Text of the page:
Images: Marrakech’s Glamorous La Mamounia Gets a Stunning Makeover

Images by Alan Keohane

One of the last places a BlackBook writer touched down before we were all called back for lockdown in America this past March was Marrakech – to check out the splashy new Oberoi hotel there. Perhaps with the prior awareness in mind of that upcoming opening earlier this year, the city’s other most luxe hotel, the genuinely legendary La Mamounia, began an extensive makeover – which was at last recently completed.

To be sure, with gorgeous new interiors by Patrick Jouin and Sanjit Manku (Plaza Athenee Paris, Hotel Eden Rome), it has been decidedly modded-up, without at all disturbing its considerable historic character. Indeed, La Mamounia first debuted in 1923, though the majestic Hispano-Moorish structure itself can be traced all the way back to the 12th Century.

Now strikingly bold color schemes mark the decor of the public areas and the 206 rooms + suites – no surprise, as Jouin is well-known for fearlessly contemporizing more classical spaces. They even up and moved the famous Churchill Bar to another part of the hotel, while also creating a new wine bar out of a trio of rather prodigious lanterns.

But the other big news is the arrival of star Chef Jean-Georges, who here carries on undaunted with his global expansion. Indeed, he boasts two new dining venues on site: L’Italien Par Jean-Georges, and L’Asiatique Par Jean-Georges, which is actually off-site in the neighborhood of Hivernage. The former serves black truffle wood-fired pizza and lobster/shrimp ravioli in a cozily rustic setting; the latter offers up pan-Asian cuisine amidst darkly romantic surrounds, with floating pendant lamps and contemporary stained glass.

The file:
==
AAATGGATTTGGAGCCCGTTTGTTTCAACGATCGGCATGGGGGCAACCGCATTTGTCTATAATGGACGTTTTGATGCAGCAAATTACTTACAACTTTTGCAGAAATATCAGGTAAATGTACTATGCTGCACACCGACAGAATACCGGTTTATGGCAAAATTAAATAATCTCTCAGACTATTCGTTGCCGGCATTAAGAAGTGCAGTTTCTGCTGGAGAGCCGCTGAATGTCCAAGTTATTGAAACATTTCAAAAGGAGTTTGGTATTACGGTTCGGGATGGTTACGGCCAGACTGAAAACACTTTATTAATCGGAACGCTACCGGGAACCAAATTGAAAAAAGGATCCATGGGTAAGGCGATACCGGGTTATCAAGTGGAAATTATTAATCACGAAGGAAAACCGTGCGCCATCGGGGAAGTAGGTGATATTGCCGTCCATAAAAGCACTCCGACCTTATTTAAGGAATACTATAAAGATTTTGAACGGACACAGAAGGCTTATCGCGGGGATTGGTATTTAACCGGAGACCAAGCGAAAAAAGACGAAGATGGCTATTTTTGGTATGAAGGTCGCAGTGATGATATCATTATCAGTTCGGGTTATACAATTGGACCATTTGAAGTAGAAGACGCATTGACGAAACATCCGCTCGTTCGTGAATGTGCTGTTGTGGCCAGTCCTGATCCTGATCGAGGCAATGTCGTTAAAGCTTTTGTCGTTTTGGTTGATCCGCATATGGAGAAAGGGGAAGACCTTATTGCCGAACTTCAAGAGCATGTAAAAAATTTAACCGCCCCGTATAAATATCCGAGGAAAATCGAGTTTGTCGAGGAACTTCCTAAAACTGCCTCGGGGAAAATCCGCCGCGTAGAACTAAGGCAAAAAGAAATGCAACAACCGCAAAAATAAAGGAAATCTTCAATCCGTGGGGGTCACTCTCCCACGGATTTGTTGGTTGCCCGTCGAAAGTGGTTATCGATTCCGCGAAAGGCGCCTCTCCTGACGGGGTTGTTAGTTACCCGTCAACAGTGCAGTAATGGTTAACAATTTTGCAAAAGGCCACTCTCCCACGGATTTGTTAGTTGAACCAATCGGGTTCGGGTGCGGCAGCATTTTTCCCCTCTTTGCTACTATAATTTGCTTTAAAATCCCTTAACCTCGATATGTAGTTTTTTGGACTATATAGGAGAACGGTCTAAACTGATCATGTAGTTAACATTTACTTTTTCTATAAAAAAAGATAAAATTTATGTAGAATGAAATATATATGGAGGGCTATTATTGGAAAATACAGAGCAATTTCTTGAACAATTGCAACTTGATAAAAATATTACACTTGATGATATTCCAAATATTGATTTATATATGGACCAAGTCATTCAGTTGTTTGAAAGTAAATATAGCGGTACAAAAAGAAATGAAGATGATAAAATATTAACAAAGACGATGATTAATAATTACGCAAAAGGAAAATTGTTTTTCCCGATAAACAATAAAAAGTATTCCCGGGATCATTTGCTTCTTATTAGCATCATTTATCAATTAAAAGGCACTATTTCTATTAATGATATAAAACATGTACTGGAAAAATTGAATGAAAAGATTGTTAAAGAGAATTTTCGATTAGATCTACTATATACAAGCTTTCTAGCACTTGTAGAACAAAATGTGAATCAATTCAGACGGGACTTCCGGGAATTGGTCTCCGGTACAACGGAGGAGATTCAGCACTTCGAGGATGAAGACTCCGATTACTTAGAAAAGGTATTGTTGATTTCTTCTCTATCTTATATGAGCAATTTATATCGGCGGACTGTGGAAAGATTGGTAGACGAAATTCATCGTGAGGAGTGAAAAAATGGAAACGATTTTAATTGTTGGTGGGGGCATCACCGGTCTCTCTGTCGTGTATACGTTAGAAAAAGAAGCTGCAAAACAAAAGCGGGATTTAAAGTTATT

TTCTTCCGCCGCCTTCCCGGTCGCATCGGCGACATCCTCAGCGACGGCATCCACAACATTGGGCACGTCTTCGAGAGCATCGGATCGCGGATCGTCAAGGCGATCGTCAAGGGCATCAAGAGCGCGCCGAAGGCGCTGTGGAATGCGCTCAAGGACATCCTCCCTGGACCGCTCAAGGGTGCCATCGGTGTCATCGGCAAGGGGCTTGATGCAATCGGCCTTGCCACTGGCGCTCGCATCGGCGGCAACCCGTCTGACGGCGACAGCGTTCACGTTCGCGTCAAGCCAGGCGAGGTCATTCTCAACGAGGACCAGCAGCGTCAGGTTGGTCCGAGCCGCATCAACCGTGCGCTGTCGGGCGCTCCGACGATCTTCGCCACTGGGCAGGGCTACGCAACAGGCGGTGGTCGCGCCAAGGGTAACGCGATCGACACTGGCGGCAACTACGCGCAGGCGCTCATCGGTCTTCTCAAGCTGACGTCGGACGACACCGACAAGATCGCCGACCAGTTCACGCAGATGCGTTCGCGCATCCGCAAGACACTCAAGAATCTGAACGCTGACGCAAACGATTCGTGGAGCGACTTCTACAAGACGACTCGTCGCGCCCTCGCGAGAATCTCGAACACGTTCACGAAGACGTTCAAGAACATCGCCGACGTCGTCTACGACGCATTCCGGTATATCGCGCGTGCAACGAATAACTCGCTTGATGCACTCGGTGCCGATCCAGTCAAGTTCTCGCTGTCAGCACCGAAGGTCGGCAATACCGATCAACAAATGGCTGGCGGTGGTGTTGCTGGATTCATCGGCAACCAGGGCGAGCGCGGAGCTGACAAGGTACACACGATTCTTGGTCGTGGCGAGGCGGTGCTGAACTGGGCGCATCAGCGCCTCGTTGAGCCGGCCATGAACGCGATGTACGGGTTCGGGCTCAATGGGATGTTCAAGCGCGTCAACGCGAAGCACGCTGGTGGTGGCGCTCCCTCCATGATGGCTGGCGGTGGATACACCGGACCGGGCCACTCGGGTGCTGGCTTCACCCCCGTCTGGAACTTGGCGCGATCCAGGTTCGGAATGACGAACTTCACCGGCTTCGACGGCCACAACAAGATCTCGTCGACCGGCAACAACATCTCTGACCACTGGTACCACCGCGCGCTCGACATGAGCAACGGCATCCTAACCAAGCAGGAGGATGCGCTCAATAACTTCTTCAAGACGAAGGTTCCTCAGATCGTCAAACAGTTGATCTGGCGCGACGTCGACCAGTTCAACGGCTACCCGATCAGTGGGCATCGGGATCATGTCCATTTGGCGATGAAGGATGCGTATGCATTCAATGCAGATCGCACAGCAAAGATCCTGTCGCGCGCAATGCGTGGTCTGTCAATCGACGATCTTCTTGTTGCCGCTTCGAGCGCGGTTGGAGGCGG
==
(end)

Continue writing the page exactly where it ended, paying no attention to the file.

Over the last century, La Mamounia has played host to the likes of Charlie Chaplin, Mick Jagger, Nelson Mandela, Zinedine Zidane and Nicole Kidman. So when COVID-19 does begin to recede, there is every reason to expect the star power will return on cue. In fact, travel restrictions to Morocco have technically been lifted as of October; and consider that it is a country with 1/9 of the population of the US – yet has had only about 1/40 of the number of cases of coronavirus.

And let’s face it, considering 2020 was easily the worst year in the history of hospitality, we really do need exciting hotel news such as this as we head into a very uncertain 2021. After all, the confidence to carry on with such an exorbitant renovation would have to at least spark a bit of hope amongst the anxious cognoscenti.

In our minds, we’re already booking our visit.

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